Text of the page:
As reported by DailyWire| A study by the Western Journal published this week found that Facebook’s much-publicized change to its News Feed algorithm earlier this year has made it harder for Republican members of Congress to reach their constituents on the platform than their Democratic counterparts.
Citing the company’s “responsibility to make sure our services aren’t just fun to use, but also good for people’s well-being,” Facebook CEO Mark Zuckerberg announcedin January that his company would change the focus of the News Feed algorithm from “helping you find relevant content to helping you have more meaningful social interactions.” Facebook would do this by prioritizing posts from “friends, family and groups” over other sources, including “businesses, brands, and media.” Facebook also famously explained that the algorithm would emphasize content from what the company deemed to be “trusted sources.”
Western Journal’s analysis found that Facebook pages of members of Congress in general have been dramatically impacted by the algorithm change, but — similarly to the algorithm’s greater impact on conservative outlets than progressive ones — Republicans in both the Senate and House have been impacted “measurably more” than Democrats.
“[T]he interaction rate on Republican congressional Facebook pages decreased by 37 percent, compared to a change of just over 27 percent on Democrat-operated pages,” WJ’s Maxwell Knowles reports. “Moreover, total interactions on Republican congressional members’ Facebook pages decreased by 34 percent, while total interactions on Democrat congressional members’ Facebook pages decreased by 18 percent.”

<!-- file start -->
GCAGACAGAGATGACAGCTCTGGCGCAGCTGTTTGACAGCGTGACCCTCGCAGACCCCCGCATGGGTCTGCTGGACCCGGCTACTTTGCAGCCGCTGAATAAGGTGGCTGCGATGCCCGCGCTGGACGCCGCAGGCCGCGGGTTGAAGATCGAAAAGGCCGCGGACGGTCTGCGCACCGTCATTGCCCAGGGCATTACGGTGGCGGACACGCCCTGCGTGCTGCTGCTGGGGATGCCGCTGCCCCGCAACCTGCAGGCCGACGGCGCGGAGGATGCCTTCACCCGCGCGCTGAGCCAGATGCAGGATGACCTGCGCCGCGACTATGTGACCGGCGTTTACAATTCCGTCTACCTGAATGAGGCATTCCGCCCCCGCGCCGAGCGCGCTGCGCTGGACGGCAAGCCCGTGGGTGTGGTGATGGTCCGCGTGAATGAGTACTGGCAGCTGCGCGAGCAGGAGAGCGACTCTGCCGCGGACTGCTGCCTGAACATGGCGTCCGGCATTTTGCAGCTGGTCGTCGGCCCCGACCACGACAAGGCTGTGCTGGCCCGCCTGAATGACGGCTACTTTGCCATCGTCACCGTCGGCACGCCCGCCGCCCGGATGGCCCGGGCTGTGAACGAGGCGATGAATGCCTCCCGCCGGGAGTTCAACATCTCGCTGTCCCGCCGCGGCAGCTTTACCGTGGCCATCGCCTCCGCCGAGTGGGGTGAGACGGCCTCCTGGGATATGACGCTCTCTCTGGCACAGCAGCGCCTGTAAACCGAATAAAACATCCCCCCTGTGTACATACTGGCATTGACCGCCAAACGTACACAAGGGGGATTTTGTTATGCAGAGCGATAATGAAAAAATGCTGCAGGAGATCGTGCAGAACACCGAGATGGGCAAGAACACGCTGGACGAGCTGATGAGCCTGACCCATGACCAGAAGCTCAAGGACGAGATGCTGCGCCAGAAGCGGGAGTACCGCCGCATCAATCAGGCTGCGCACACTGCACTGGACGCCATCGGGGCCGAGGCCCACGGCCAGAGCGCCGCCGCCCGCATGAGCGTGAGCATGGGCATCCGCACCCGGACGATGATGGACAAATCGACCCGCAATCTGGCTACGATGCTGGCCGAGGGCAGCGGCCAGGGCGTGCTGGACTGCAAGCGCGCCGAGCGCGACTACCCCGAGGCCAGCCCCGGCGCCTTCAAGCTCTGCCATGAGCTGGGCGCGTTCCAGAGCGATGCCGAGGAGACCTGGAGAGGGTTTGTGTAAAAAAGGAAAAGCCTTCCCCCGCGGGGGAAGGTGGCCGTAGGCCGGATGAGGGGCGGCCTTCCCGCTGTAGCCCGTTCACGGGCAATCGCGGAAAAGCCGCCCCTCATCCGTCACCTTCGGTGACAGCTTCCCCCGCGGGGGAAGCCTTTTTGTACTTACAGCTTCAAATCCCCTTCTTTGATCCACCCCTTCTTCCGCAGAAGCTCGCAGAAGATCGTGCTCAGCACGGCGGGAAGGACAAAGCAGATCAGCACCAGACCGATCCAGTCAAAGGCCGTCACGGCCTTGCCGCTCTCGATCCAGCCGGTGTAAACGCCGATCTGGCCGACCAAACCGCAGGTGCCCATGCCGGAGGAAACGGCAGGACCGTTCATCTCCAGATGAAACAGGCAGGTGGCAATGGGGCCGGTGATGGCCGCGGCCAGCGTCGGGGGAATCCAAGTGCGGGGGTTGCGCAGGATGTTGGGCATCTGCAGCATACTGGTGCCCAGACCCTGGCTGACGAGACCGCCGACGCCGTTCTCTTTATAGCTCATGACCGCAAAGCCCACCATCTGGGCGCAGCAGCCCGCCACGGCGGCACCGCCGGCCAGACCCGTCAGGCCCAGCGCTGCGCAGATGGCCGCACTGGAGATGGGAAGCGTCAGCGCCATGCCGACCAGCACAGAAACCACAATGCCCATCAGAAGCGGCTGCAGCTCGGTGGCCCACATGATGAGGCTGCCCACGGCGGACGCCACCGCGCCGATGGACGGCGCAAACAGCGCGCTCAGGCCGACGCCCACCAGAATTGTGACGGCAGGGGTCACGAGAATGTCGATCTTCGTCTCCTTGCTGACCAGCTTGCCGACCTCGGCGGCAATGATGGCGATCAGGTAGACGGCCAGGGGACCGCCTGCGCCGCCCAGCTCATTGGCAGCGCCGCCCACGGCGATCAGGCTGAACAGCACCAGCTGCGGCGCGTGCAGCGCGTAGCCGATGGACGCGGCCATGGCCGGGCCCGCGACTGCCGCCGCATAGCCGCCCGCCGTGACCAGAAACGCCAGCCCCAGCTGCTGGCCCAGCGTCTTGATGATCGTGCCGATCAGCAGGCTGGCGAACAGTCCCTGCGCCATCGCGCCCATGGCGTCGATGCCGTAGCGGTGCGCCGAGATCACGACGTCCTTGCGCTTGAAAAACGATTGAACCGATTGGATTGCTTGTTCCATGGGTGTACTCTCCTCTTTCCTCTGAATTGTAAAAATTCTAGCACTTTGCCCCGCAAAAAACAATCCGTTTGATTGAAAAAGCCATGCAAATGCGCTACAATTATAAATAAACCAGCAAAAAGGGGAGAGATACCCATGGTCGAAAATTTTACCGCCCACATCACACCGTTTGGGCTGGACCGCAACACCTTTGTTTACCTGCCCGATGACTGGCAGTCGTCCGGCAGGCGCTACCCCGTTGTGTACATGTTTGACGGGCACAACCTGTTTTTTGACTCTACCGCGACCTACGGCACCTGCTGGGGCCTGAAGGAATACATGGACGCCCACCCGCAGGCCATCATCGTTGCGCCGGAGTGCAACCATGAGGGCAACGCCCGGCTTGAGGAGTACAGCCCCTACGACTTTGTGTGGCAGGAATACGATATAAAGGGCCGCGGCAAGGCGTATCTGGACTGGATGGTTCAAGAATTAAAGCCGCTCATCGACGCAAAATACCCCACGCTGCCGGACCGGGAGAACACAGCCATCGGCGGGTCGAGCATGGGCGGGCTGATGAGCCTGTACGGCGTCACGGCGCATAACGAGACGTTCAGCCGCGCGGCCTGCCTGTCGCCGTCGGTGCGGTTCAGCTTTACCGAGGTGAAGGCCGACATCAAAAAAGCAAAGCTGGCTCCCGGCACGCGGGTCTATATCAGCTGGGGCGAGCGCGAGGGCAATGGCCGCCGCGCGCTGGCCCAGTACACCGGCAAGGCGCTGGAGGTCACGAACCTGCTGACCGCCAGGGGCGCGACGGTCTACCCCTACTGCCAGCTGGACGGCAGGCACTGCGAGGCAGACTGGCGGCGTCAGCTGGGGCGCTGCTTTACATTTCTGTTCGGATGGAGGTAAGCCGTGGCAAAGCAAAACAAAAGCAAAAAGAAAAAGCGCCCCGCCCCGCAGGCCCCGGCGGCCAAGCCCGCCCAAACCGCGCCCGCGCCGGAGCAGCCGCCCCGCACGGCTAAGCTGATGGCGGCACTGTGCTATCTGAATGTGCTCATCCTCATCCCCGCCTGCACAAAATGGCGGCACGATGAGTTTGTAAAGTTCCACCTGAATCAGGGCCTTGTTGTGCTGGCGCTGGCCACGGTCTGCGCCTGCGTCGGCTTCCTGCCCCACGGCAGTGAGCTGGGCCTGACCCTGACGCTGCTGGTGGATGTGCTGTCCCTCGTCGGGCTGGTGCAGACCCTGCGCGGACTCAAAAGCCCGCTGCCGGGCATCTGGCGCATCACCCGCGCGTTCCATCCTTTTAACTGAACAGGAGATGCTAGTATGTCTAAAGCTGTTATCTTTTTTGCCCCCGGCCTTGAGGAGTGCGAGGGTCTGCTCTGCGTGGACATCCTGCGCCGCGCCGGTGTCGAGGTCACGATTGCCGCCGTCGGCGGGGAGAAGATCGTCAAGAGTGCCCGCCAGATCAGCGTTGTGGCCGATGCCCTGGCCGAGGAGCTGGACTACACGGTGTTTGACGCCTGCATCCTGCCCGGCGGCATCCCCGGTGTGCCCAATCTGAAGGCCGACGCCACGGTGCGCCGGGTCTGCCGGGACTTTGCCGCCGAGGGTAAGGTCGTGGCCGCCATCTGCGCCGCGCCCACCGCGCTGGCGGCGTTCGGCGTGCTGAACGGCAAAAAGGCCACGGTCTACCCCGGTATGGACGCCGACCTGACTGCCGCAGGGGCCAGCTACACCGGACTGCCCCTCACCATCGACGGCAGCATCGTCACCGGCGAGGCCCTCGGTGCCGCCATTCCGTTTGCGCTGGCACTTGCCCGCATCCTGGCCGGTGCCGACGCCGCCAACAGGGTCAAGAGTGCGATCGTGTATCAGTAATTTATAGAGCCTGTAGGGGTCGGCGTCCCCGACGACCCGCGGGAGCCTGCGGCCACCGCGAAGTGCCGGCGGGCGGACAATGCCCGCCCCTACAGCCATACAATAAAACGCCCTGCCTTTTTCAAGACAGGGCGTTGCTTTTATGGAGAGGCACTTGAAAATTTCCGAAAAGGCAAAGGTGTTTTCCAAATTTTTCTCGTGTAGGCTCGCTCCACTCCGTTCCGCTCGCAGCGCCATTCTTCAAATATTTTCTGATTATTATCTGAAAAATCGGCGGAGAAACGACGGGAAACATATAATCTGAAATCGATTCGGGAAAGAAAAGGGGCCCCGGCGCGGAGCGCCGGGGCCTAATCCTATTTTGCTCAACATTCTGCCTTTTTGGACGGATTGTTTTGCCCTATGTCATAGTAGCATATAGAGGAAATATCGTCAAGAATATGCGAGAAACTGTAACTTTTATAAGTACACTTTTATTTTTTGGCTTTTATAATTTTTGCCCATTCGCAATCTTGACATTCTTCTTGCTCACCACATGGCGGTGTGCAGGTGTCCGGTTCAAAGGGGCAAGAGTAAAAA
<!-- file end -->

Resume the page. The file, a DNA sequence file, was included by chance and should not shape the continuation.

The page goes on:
Republican senators saw a dramatic 44% decrease, while Democrats saw a 32% decrease. Republican representatives were hit with a 32% decrease, while their Democratic counterparts saw a 25% slowdown. The imbalanced decrease in engagement rates was similar when comparing video, photo and link interactions.
Below is a screenshot of the interactive graphs provided by the outlet (view the full graph here):
“What is clear is that the ability of your elected officials in Congress to communicate with you through Facebook has been directly and unilaterally reduced by the January algorithm change, and that Facebook’s significant lack of data transparency makes it impossible for The Western Journal, government regulators or anyone else to defend Facebook’s internal processes as unbiased, make a credible accusation of intentional bias, or make any sort of defensible statement in between,” Knowles writes.
Here’s how WJ explains their methodology:
The Western Journal downloaded months of pre- and post-algorithm change data through CrowdTangle, a social monitoring platform owned by Facebook, for congressional Facebook pages from August 2017 through June 2018. The charts below compare data from the five months prior to January to the five months after January. (January 2018 data was omitted because the algorithm change was made partway through the month.)
The Western Journal looked at total interactions — reactions, comments and shares on a post — and interaction rates — average interactions divided by the number of page followers for each page. Regardless of a change in the number of posts or followers, the interaction rate on a given Facebook page should remain similar from month to month, all else being equal.